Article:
Yes, for all sorts of reasons I cringed when Scott Morrison concluded his victory speech with "God bless Australia". On the other hand what a great opportunity to cast a vision of what a 'blessed' Australia might look like. And what a great opportunity for Christians to go back to the most fundamental teaching of Jesus on the theme of blessing: the Beatitudes.
Blessed are the poor in spirit, for theirs is the kingdom of heaven.
Blessed are those who mourn, for they will be comforted.
Blessed are the meek, for they will inherit the earth.
Blessed are those who hunger and thirst for righteousness, for they will be filled.
Blessed are the merciful, for they will receive mercy.
Blessed are the pure in heart, for they will see God.
Blessed are the peacemakers, for they will be called children of God.
Blessed are those who are persecuted for righteousness’ sake, for theirs is the kingdom of heaven.
If a divinely-blessed Australia sees the poor lifted up, if Australia's indigenous people can be comforted in their mourning, if the meek community volunteers who seek no gain or status in their public service can be upheld, if the prophets who call out greed and idolatry are given a hearing, if those who practice mercy can change our attitudes to refugees, if those working for peace and reconciliation between communities and within families can be honoured and not mocked.... then, yes, indeed, 'God bless Australia'.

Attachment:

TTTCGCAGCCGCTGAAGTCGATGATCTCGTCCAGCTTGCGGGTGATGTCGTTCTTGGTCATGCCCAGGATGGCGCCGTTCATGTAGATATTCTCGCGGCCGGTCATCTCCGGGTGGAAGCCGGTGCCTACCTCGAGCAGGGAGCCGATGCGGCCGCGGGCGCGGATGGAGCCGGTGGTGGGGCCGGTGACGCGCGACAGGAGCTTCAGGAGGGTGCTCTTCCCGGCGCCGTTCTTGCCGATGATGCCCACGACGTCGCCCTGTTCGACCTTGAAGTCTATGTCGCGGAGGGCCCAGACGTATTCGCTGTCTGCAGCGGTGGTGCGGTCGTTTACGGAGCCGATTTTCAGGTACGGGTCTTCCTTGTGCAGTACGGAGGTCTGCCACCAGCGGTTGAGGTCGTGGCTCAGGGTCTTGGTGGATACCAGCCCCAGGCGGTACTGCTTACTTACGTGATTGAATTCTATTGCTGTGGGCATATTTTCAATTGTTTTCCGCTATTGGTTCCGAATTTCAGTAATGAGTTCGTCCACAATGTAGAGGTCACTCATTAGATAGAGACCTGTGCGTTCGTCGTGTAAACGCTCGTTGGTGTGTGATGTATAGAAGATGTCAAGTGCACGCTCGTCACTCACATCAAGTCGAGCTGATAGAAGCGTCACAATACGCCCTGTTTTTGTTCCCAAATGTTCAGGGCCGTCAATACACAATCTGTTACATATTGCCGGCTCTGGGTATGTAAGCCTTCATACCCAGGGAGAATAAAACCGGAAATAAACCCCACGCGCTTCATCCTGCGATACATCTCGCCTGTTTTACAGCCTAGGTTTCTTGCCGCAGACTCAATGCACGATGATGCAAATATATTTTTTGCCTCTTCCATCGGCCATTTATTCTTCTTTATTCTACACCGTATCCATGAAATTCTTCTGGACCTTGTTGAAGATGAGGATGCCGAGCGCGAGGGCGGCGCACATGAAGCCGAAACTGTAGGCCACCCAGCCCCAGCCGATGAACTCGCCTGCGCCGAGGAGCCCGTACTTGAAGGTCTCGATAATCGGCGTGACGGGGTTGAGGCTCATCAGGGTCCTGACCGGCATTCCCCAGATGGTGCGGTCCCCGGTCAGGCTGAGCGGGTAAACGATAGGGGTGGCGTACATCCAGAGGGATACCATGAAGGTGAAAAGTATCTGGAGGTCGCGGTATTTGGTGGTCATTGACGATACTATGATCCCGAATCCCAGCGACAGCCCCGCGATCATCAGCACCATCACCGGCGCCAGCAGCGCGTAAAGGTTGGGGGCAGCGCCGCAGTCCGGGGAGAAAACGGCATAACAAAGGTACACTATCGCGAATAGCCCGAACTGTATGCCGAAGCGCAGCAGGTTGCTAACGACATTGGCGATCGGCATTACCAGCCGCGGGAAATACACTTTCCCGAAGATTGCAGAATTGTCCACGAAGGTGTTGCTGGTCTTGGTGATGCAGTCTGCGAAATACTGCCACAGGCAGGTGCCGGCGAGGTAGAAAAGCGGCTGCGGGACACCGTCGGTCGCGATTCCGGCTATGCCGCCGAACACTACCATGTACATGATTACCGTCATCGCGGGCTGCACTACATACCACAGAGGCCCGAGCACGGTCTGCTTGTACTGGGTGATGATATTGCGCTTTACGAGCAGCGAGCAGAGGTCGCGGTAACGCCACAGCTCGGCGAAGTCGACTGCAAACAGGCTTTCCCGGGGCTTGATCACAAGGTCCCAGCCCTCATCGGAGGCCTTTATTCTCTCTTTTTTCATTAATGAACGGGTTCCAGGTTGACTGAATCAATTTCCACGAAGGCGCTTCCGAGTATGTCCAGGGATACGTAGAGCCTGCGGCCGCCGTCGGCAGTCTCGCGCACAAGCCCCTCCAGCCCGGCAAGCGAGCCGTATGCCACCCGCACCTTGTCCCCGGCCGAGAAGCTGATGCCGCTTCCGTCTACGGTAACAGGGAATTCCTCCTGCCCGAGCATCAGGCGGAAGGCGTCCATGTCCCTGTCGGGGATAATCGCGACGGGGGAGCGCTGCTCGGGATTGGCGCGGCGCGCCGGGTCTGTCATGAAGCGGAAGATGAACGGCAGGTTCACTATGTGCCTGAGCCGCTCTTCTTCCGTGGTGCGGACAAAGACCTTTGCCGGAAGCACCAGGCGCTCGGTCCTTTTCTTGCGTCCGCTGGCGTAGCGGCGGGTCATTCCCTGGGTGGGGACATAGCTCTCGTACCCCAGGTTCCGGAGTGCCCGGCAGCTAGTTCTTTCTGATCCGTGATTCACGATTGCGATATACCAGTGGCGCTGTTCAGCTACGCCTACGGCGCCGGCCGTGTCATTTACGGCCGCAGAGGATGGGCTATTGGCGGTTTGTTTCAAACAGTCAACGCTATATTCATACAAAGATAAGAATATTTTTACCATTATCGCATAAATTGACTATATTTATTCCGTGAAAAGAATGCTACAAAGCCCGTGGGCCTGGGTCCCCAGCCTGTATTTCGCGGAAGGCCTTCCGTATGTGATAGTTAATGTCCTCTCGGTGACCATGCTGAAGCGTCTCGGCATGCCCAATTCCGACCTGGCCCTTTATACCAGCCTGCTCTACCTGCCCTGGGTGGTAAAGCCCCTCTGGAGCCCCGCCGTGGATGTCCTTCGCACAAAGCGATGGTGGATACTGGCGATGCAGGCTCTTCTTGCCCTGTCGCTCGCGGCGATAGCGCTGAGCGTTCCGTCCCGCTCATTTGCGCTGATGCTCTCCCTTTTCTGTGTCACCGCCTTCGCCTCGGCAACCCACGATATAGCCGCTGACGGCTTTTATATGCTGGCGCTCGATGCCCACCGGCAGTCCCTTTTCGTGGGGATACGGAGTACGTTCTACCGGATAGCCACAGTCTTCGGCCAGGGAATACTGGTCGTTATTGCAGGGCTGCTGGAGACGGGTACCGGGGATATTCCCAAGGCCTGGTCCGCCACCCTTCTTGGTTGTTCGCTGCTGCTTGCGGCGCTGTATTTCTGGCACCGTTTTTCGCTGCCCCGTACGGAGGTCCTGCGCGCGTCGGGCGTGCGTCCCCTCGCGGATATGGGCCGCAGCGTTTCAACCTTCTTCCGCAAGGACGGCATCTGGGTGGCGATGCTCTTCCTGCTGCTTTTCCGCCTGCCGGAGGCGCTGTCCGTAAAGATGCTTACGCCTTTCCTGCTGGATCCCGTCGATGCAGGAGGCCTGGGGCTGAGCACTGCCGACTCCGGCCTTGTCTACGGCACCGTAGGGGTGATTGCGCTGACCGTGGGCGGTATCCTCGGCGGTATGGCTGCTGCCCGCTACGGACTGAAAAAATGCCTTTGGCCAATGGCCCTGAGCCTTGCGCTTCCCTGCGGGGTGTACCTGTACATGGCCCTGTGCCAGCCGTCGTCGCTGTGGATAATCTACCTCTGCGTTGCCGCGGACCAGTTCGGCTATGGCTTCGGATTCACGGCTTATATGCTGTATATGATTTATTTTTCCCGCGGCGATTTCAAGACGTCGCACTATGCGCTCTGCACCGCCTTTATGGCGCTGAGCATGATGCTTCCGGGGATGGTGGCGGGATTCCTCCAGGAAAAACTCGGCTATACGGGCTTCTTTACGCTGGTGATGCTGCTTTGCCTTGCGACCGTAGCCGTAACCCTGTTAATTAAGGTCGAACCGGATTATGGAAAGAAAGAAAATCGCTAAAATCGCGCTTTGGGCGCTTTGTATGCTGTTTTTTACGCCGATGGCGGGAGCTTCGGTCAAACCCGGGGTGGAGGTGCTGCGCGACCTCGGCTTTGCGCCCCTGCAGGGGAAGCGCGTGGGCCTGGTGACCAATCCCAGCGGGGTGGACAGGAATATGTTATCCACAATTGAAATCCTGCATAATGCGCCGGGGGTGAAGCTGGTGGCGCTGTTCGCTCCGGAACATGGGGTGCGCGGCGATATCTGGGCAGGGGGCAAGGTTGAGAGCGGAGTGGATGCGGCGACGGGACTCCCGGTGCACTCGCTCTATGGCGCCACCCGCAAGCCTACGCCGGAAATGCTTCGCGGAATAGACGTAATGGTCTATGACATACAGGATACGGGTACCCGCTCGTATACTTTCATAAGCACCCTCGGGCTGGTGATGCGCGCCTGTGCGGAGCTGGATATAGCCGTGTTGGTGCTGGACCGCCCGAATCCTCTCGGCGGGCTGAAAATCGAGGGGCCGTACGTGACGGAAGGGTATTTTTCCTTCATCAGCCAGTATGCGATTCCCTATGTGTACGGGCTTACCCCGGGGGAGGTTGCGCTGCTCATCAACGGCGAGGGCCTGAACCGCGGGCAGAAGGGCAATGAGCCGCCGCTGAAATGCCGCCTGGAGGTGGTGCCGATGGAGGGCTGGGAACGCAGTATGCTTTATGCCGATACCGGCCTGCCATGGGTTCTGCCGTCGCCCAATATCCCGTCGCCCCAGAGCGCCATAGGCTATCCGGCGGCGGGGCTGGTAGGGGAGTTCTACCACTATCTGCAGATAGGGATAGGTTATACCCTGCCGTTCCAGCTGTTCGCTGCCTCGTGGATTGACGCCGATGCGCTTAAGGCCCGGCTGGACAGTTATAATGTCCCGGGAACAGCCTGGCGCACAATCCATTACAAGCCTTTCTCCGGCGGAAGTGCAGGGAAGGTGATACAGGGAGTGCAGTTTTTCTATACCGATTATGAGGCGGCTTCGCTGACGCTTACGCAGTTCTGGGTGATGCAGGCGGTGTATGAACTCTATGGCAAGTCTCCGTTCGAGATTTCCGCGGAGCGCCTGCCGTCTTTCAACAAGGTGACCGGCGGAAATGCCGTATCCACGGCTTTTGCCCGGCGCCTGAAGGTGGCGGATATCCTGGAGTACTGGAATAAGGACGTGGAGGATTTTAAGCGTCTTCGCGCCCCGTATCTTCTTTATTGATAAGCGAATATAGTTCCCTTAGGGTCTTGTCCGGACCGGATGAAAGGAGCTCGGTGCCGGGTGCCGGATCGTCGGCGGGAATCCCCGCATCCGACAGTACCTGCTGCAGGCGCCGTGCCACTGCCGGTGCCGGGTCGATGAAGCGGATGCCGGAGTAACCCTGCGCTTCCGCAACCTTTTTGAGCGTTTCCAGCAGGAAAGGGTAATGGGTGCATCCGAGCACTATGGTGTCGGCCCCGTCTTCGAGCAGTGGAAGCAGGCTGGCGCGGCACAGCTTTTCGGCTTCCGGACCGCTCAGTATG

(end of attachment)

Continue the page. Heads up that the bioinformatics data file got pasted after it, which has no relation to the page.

I agree with your post. Let us all work together to uplift those who are struggling and downtrodden.
A couple of us were watching the results come up while at the Queensland Synod meeting.
A friend at the end of the night said, "I wish I could live in a compassionate Australia, but that isn't going to happen."
Our Norman and Mary Miller Lecturer for the evening was a professor of Political History, who made the very good point that there are many politicians who are warm, friendly and compassionate but are overcome by a kind of insanity in the public sphere an turn into belligerent nasty fighters
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